Matt Fortese came 75 miles from Hagerstown to meet Taylor Queen at Camden Yards. She drove more than three hours from Virginia. Their second date was going well, Queen said, until an hour of taunting from two fans boiled over into an altercation that left Fortese fighting for his life.
Fortese, a lifelong Yankees fan who wore his team's cap to Wednesday's game, suffered severe head trauma and a skull fracture. He was listed in serious condition at Maryland Shock Trauma Center Saturday. Police said they had arrested two men in the incident.
At the hospital, Fortese's family and Queen recounted the ordeal — and a chance encounter with a childhood friend who they said helped save the 25-year-old man's life.
By the fifth or sixth inning of the matchup with the Washington Nationals, the couple had endured about an hour of heckling, mostly about Fortese's hat, from two men sitting a section above them, said Queen, 21. Then one of the men threw a beer that hit the couple, according to police, and when Fortese approached the men and began arguing with them, one punched him in the head.
The blow sent Fortese over a railing and onto the concrete about five feet below.
Two men — Gregory Fleischman, 22, of Jarrettsville, and Michael Bell, 21, of Annapolis — were charged in the attack.
Police said Fleischman punched Fortese.
Fortese's brother, Jimmy, said the family is devastated.
"It's very serious," Jimmy Fortese, 30, said. "They're not saying he's out of the woods yet. They tell us we have to wait and see."
What happened after the assault was providential, Fortese's parents said Friday.
Nathan Steelman, an off-duty state trooper and a childhood friend of Fortese's from Hagerstown, was standing nearby in the left field seats. Steelman and Fortese hadn't seen each other in years but had run into one another at the game and had spoken for about five minutes to catch up.
"You just heard it," Steelman, 26, said Friday of the commotion. "I rushed over, and I realized it was Matt. He wasn't breathing. He was unconscious. Blood was coming from his nose."
He said Fortese had gone as long as 45 seconds without breathing. Steelman, relying on basic emergency medical training he received as a soldier deployed to Iraq and Afghanistan, stuck his finger in Fortese's mouth and removed a wad of chewing tobacco that had blocked his airway. Fortese drew a breath.
Steelman looked for the steady rise and fall of Fortese's chest, held his neck in place and moved his arms to his sides. He said he told Fleischman and Bell that he was a trooper and to stay put while Baltimore police responded. Steelman is not mentioned in the police report on the incident.
Fleischman was charged with first- and second-degree assault and disorderly conduct, while Bell faces second-degree assault and disorderly conduct charges. Both were released on $50,000 bond on Friday. Neither had a lawyer listed in court records. The men and their family members could not be reached for comment.
"There are so many seats in the stadium, and we're just two kids from Hagerstown. We went to the same game and were in the same section," Steelman said.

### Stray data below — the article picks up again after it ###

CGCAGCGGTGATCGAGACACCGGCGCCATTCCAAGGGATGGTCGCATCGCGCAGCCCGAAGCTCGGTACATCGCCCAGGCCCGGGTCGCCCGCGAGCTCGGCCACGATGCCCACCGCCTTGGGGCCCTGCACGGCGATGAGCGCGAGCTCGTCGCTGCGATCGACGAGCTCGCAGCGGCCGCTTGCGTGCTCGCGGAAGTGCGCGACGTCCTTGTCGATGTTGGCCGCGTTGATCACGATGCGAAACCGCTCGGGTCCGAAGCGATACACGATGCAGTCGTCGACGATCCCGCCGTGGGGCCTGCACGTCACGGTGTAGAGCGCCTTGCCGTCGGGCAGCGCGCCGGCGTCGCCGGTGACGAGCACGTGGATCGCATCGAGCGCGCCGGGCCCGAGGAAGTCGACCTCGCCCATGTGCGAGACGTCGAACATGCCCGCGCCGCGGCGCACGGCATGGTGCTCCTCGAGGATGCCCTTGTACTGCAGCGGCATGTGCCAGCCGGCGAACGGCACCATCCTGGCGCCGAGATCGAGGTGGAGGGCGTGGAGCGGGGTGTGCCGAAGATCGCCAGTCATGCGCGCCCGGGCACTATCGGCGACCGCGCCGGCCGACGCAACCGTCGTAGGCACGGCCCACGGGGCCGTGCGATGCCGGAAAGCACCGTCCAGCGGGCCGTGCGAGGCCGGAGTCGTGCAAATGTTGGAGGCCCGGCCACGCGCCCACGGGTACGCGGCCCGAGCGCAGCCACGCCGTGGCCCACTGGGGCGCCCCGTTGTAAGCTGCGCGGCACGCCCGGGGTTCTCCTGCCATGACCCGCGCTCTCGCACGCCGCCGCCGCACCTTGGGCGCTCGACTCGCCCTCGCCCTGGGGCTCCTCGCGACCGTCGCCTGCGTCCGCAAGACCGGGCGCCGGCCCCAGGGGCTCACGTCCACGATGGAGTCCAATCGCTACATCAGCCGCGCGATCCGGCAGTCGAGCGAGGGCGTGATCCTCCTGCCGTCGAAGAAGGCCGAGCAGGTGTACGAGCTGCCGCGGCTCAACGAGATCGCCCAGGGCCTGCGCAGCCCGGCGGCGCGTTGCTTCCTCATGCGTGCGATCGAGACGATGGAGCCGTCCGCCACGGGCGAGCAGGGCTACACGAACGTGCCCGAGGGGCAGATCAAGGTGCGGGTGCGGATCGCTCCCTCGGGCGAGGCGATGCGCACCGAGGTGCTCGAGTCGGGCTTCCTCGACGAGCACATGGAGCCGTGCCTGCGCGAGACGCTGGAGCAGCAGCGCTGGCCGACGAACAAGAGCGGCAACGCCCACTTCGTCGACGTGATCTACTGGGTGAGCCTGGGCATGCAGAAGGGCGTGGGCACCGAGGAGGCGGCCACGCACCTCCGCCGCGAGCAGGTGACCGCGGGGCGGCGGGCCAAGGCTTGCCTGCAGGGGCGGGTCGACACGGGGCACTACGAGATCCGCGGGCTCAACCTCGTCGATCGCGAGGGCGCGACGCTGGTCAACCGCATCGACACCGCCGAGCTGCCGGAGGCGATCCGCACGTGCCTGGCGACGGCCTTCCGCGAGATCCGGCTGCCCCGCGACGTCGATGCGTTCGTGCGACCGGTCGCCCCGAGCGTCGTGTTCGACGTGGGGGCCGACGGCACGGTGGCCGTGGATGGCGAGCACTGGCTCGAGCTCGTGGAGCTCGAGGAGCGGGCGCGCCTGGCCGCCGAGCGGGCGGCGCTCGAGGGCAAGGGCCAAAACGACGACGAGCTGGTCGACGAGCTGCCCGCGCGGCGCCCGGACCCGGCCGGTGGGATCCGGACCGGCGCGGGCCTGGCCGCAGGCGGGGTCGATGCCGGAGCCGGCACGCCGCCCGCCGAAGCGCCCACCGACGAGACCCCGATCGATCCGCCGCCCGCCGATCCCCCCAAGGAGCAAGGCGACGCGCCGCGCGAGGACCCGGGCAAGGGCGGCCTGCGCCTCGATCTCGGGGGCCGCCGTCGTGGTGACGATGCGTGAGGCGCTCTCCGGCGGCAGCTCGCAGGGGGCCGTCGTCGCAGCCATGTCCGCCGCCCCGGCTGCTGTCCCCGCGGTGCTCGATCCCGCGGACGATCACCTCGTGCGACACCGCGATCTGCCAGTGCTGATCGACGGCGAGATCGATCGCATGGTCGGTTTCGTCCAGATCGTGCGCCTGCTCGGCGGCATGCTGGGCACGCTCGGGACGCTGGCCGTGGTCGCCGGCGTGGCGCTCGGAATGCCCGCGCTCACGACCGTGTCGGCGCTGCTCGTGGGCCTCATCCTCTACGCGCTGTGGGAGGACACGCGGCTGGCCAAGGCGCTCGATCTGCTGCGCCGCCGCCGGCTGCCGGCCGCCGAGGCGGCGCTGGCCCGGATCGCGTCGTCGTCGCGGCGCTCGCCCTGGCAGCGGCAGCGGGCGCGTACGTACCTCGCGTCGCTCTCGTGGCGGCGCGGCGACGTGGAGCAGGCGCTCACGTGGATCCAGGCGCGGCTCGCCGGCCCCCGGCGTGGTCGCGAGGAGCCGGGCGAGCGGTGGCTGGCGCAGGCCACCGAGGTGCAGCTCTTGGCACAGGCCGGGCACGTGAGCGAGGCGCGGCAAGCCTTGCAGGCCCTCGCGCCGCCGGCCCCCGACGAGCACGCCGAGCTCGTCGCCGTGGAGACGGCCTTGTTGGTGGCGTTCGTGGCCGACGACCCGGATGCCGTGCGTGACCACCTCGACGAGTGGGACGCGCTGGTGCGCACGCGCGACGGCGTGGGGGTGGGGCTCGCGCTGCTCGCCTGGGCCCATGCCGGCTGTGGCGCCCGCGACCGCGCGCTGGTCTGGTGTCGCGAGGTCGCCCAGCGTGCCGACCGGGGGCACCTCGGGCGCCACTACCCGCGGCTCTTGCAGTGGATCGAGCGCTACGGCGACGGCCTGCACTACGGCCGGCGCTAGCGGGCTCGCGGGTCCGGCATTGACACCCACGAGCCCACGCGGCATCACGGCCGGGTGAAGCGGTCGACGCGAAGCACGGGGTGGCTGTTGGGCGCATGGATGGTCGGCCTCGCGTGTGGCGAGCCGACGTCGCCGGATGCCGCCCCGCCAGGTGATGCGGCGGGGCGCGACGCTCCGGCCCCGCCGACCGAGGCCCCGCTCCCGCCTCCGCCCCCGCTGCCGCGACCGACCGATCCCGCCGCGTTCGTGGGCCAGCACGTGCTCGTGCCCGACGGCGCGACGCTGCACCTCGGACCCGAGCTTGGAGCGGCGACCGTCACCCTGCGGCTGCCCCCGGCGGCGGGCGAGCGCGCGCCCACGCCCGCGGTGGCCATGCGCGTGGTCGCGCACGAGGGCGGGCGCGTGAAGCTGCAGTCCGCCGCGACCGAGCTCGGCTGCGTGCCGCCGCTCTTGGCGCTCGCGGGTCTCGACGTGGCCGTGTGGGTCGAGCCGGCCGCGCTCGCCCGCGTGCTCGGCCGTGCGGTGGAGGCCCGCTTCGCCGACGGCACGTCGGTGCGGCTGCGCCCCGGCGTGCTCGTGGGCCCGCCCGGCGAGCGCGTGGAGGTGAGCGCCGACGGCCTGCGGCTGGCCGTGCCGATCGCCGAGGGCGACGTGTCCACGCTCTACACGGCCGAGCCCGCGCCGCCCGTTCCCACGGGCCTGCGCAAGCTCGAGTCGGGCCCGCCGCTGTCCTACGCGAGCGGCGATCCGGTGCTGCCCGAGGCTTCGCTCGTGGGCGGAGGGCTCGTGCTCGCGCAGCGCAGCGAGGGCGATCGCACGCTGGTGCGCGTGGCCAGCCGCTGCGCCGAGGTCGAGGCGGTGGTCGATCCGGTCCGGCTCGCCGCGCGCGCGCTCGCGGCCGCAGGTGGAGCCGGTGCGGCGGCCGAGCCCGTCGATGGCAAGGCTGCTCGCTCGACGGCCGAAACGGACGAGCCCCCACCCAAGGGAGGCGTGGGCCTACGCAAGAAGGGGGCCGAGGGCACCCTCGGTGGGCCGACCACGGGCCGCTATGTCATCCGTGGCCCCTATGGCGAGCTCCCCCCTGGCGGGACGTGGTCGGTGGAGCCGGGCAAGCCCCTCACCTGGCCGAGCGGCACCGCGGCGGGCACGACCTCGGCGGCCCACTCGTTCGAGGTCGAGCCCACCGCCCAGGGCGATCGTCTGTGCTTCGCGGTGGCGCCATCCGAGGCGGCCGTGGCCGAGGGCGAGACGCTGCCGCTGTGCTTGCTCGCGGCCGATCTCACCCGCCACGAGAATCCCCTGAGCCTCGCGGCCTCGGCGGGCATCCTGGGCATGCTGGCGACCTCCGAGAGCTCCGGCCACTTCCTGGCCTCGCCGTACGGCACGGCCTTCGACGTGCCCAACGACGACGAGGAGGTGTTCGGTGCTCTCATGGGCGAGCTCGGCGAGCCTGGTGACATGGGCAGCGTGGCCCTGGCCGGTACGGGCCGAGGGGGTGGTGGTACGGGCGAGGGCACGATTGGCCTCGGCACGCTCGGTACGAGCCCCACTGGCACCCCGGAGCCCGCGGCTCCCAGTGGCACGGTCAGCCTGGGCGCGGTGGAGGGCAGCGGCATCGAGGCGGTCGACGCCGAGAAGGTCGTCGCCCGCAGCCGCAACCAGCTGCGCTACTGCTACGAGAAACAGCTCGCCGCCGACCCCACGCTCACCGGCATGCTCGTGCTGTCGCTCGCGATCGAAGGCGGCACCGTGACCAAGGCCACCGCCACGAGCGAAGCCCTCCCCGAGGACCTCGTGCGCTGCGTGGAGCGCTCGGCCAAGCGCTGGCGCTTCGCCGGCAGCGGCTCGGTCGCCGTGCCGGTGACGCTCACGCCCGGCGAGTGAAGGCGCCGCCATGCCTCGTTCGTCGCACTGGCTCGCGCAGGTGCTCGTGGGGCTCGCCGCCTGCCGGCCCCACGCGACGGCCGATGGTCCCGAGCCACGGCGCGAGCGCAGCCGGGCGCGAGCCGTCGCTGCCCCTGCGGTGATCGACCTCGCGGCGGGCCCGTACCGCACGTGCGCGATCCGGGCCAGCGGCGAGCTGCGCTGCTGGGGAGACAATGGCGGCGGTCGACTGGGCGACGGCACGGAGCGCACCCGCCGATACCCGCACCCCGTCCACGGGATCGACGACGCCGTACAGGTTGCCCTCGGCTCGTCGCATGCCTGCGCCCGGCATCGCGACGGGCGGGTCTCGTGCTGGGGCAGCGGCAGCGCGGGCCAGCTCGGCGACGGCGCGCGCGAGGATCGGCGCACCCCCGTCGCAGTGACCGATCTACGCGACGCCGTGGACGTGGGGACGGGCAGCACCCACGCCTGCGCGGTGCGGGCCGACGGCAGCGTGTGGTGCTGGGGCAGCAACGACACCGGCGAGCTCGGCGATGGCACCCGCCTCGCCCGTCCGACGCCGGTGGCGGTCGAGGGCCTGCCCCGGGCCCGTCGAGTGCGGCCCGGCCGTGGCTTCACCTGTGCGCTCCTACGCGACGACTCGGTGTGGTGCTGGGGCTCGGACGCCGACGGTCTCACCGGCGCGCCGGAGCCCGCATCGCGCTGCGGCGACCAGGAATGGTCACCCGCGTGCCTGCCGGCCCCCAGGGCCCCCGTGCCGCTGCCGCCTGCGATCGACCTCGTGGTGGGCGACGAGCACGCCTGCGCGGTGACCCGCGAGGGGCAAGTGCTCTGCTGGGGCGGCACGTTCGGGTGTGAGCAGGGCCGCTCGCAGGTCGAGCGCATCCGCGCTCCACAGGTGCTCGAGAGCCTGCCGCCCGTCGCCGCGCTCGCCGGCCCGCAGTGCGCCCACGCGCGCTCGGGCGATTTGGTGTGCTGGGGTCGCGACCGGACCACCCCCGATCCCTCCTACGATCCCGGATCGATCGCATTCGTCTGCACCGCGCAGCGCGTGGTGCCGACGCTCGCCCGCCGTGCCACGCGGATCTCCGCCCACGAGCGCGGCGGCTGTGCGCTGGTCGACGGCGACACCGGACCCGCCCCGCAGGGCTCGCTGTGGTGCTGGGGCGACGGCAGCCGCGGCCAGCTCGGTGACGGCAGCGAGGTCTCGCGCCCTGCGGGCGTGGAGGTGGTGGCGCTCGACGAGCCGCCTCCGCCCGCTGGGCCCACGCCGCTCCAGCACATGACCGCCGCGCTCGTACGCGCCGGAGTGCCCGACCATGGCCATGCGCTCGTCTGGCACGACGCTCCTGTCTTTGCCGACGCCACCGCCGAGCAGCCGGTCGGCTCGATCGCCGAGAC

Steelman and Fortese played PONY League baseball together in Hagerstown and went on to play for rival high schools. Steelman was a pitcher for Smithsburg High School and Fortese was a shortstop for Boonsboro High School.
Steelman graduated from the University of Maryland in 2009. Fortese graduated from the University of South Carolina in 2010. He was supposed to start a new job in sales on Monday.
The two hadn't seen each other in two or three years.
Fortese's parents, Margaret Hanna of Hagerstown and Jim Fortese of Dunmore, Pa., said without Steelman's intervention, their son's condition could be much graver.
"Nate saved our son's life; he's our angel," Hanna said, "I feel so blessed to be in his presence. He saved my baby boy."
Fortese has been in and out of consciousness, his father said. He will likely need long-term physical therapy, although the extent of his injuries isn't clear.
"He does recognize people," Jim Fortese said. "He knows our names at times. But then he'll start talking in tangents. He will just go off and start talking about different things. He'll say, 'Where are you taking me. Are we going fishing?' "
Other incidents of violence at pro baseball games around the country have drawn national attention, including a fight between Dodgers and Giants fans at a game earlier this month in San Francisco. And in 2011, a San Francisco man suffered traumatic brain injury after being beaten outside Dodger Stadium.
An Orioles spokeswoman said the team was aware of the incident but had no comment.
Hanna said her son doesn't seem to remember what happened.
Queen said Fortese climbed up to the section where Fleischman and Bell were sitting. Police said Bell had been throwing beer on fans; Queen said her back and hair were soaked.
"I can't remember what I even said when it all happened," Queen said. "I just remember seeing him bleeding on the ground, and screaming and crying, 'Is he OK. Is he OK?' "
Queen and Fortese met on May 18 at a Luke Bryan concert in Virginia.
From the hospital Friday, Hanna said she was grateful but still trying to understand how an evening at a ballgame could go so wrong.
"It's absolutely ridiculous to think that my son is just going to Americans' favorite pastime, a ballgame, and this is what happened," Hanna said. "You think your family is safe out in a public area.
"It's just appalling. It's totally unacceptable. A lot of things need to be answered. My son's life was certainly at risk, and he still has a long recovery."
Baltimore Sun reporter Jessica Anderson contributed to this article.
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